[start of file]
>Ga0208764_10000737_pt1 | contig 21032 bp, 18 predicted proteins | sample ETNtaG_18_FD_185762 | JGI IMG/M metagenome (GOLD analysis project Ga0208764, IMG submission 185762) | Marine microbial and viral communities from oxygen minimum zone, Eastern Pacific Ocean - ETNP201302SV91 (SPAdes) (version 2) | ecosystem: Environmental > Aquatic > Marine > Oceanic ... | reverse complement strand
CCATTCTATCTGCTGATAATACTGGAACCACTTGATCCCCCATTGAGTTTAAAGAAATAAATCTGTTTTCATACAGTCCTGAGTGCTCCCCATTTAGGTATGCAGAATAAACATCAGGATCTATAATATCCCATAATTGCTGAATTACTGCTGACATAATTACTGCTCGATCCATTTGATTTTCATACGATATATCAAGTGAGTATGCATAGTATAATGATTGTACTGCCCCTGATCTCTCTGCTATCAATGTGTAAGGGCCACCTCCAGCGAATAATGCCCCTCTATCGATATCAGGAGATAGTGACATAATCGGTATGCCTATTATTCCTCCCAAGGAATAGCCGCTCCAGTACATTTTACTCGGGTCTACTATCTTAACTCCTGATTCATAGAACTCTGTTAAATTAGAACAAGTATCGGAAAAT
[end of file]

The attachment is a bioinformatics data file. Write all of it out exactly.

>Ga0208764_10000737_pt1 | contig 21032 bp, 18 predicted proteins | sample ETNtaG_18_FD_185762 | JGI IMG/M metagenome (GOLD analysis project Ga0208764, IMG submission 185762) | Marine microbial and viral communities from oxygen minimum zone, Eastern Pacific Ocean - ETNP201302SV91 (SPAdes) (version 2) | ecosystem: Environmental > Aquatic > Marine > Oceanic ... | reverse complement strand
CCATTCTATCTGCTGATAATACTGGAACCACTTGATCCCCCATTGAGTTTAAAGAAATAAATCTGTTTTCATACAGTCCTGAGTGCTCCCCATTTAGGTATGCAGAATAAACATCAGGATCTATAATATCCCATAATTGCTGAATTACTGCTGACATAATTACTGCTCGATCCATTTGATTTTCATACGATATATCAAGTGAGTATGCATAGTATAATGATTGTACTGCCCCTGATCTCTCTGCTATCAATGTGTAAGGGCCACCTCCAGCGAATAATGCCCCTCTATCGATATCAGGAGATAGTGACATAATCGGTATGCCTATTATTCCTCCCAAGGAATAGCCGCTCCAGTACATTTTACTCGGGTCTACTATCTTAACTCCTGATTCATAGAACTCTGTTAAATTAGAACAAGTATCGGAAAAT